Diana wakes up in a hospital bed, meets Dr Etta Candy, Nurse Diana Prince, Dr Steve Trevor and Mrs Mavis Infodump.
Actually, it's Myra Clotho, but it might as well be Mrs Mavis Infodump, as she tells Diana in tremendous detail that the life she's living is indeed a pretence. Diana's greatest enemy has changed the world, her protector gods have retreated, but she - the embodiment of Fate in this non-reality - has woven a secret strand of Diana's life below the, er, official strand of life. So she's not Wonder Woman, she's Under Wonder Woman. And the true source of Diana's power is ... a chicken in a basket. Look, I'm not making this up (click to enlarge/giggle):
Stronger than Hercules, wiser than Athena, tastier than a Harvester pub lunch ... talk about something coming out of left field. It's not a magnificent eagle on Diana's chest, it's Foghorn Leghorn, I say, Foghorn Leghorn. Still, as everything points towards this 'era' being on the outs, I won't cry fowl; the dead bird will fly the nest soon enough.
This issue also has DC Universe burlesque act the Morrigan sisters mooching about being eeevil, but more and more it seems they're not important. the master - or rather, mistress - manipulator is the being who has changed reality, banishing the true Diana. Old Biffy Clyro - sorry, Myra Clotho - bangs on about the 'avatar/spirit of vengeance' for ages without bothering to name her. And Diana doesn't trouble the old biddy for this trivial knowledge before she - ooh, never saw that coming - drops dead.
Honestly, scripter Phil Hester continues to make a silk purse out of the sow's ear of a storyline J Michael Straczynski bequeathed him - or at least, the Primark version of a silk purse - but it's getting harder and harder to care about any of it. This is the villain. No, these are the real villains. Ah, but have you met the real, real villain? Despite effective, lyrical imagery and good moments such as Diana demonstrating love for her enemies, showing the fighting prowess of classic Wonder Woman and restoring the memories of Artemis, I just want this to be over.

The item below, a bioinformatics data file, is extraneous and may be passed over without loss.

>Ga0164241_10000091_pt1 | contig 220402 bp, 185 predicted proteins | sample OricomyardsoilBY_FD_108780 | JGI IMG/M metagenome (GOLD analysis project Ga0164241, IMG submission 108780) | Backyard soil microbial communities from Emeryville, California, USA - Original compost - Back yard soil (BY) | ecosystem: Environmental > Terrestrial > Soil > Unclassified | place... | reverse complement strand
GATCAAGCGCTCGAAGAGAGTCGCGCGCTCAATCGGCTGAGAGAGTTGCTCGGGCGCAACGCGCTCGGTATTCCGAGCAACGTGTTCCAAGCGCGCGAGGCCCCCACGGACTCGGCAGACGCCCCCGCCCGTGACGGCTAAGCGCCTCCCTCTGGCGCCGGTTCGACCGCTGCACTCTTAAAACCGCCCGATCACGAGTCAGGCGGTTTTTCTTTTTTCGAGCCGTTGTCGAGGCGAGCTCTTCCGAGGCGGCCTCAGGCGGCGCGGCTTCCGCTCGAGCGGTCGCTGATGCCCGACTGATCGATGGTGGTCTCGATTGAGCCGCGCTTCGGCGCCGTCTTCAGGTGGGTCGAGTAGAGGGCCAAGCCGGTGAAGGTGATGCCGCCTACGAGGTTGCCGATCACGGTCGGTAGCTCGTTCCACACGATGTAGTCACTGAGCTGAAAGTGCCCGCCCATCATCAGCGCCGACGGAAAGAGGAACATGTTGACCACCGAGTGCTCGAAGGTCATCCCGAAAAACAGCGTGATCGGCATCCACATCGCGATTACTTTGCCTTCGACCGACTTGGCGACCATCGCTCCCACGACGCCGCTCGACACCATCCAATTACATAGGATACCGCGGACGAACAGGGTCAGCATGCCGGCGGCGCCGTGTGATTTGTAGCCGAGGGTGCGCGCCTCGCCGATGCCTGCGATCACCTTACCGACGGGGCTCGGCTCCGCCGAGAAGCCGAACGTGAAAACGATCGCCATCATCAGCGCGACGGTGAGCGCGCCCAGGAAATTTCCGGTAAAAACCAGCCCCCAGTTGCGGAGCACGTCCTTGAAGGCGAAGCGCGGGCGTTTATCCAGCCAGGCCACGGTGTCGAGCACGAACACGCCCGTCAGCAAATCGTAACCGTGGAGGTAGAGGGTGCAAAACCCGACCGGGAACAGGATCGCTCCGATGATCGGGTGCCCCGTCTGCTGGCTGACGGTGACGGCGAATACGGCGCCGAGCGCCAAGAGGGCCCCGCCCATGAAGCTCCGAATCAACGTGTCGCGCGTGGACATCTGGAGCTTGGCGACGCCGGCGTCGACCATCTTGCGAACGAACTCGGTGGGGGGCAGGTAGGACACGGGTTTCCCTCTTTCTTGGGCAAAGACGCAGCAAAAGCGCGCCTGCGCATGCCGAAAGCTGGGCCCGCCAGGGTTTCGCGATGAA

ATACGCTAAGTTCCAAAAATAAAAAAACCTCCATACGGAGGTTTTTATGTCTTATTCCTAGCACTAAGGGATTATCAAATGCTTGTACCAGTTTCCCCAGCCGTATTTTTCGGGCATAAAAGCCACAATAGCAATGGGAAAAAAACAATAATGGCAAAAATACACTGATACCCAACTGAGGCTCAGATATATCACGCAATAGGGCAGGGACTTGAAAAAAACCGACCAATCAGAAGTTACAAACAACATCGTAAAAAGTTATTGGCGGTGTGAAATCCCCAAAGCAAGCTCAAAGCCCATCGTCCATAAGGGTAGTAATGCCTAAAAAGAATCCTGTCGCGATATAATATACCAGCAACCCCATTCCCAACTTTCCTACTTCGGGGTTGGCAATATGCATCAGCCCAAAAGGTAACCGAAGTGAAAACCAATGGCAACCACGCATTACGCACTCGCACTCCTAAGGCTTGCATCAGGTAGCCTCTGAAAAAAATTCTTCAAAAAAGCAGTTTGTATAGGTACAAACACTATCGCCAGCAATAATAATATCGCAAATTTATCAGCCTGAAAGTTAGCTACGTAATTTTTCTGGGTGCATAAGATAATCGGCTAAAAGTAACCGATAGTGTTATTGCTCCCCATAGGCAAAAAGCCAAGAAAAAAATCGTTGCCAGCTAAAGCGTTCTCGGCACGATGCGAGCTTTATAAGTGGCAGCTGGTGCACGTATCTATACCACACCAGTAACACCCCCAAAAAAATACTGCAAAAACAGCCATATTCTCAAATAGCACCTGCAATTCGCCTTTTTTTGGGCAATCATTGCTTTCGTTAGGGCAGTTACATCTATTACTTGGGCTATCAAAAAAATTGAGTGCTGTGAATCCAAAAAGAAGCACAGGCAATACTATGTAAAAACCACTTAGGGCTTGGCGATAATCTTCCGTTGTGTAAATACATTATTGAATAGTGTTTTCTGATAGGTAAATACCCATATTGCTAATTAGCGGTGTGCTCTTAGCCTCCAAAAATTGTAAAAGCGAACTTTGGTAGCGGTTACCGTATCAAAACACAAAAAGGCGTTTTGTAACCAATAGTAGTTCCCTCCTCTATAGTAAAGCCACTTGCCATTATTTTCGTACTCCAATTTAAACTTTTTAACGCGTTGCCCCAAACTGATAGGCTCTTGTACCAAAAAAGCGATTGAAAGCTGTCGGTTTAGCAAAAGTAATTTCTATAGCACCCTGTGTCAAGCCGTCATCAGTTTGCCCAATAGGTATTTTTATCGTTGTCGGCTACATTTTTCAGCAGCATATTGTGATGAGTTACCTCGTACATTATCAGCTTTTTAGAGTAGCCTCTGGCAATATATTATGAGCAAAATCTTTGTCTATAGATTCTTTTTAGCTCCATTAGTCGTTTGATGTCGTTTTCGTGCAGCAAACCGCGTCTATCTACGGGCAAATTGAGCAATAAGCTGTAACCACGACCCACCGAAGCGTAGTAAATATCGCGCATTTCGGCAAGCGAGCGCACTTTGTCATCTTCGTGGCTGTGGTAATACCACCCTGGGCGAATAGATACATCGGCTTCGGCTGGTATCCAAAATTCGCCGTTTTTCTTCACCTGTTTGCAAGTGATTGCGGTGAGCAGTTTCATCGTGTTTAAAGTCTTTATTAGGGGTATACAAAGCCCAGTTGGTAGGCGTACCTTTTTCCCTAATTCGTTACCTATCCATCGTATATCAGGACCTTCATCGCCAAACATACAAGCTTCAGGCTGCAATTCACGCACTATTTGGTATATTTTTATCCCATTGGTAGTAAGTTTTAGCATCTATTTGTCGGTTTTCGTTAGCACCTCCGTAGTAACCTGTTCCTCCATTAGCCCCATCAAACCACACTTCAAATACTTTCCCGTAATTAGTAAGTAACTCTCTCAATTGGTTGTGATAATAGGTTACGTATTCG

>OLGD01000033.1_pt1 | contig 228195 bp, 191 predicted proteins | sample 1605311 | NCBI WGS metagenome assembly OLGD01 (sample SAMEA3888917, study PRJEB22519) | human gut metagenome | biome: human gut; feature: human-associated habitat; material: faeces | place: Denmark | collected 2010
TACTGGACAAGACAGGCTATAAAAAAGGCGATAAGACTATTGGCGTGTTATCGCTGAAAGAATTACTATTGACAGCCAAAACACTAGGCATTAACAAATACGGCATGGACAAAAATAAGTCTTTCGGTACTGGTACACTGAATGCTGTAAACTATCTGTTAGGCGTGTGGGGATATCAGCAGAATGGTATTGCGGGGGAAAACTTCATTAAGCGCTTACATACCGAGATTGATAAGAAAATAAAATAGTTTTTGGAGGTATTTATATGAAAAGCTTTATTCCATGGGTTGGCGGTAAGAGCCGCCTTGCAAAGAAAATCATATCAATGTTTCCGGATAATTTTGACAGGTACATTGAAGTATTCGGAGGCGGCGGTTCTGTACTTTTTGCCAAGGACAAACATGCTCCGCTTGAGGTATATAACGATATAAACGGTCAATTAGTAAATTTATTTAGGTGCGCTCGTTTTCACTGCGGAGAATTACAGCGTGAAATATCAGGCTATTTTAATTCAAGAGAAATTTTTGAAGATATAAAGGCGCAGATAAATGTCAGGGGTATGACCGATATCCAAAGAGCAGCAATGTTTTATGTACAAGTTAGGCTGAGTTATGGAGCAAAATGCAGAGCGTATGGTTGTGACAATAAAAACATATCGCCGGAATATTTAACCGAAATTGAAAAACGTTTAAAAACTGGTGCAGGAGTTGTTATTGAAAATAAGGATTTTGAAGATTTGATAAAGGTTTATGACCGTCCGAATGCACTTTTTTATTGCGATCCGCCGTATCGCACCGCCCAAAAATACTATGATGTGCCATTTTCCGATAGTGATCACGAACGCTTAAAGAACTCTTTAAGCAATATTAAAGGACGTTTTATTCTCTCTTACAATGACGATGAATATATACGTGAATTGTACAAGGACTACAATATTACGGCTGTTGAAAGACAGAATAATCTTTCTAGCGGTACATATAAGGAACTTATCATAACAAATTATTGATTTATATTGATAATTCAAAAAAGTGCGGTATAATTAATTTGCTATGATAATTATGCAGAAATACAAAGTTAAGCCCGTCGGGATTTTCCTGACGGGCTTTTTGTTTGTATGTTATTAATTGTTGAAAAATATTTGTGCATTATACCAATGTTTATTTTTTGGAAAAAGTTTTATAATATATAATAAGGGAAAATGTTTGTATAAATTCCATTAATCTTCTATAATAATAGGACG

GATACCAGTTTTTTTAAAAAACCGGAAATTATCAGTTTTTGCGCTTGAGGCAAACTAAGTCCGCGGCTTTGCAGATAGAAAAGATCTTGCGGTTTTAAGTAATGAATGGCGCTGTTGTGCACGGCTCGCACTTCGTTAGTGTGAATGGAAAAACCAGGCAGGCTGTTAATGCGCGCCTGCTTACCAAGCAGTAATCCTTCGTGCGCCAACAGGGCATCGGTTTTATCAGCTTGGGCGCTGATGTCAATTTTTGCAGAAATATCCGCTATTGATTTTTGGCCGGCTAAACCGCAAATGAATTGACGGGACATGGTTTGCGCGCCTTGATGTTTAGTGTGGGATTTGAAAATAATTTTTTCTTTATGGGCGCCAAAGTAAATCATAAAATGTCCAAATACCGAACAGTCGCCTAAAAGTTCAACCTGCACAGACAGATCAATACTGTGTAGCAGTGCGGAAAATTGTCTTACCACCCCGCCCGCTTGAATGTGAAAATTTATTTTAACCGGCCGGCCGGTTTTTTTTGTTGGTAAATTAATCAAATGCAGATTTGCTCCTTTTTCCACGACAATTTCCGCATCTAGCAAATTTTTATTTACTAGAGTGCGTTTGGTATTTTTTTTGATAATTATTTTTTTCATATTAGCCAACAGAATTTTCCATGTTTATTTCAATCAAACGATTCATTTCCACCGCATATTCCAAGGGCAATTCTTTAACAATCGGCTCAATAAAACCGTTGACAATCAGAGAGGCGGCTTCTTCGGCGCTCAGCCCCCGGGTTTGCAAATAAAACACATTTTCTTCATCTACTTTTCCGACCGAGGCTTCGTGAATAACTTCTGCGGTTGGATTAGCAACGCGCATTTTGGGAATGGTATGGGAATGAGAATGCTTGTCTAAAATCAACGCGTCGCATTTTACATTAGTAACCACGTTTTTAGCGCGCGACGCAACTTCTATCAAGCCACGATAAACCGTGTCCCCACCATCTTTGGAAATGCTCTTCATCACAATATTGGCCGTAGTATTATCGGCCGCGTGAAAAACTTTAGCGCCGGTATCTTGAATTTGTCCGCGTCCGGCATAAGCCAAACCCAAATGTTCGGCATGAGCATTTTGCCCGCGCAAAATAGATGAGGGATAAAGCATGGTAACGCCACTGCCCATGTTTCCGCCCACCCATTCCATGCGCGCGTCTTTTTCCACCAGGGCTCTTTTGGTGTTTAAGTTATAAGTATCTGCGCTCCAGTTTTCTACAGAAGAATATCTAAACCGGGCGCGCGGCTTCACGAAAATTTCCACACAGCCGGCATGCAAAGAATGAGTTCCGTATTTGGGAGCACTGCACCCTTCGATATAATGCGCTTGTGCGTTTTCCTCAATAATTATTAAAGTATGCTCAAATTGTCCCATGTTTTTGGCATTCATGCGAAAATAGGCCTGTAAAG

Meanwhile, it at least looks purdy. Eduardo Pansica essays some fine action scenes, stylishly inked by Wayne Faucher and Eber Ferreira. And in Myro Clotho they give us probably the most realistic old lady I've ever seen in a comic. Their NuSteve Trevor, debuting here and a likely holdover when we get to the book's next reality, is every bit the handsome young hero. An 'arrows and bracelets' scene is thrilling to see. And everything is gorgeously coloured by Pete Pantazis and nicely lettered by Travis Lanham.
And the jigsaw motif cover, by illustrator Don Kramer and colourist Alex Sinclair, is excellently conceived and superbly executed.
But I can't help feeling that all these creative gifts could be put to better use elsewhere. Specifically, on a book featuring a classic Wonder Woman, rather than the Diana we have here - ever improving, but strangled by a storyline too convoluted even for a superhero soap.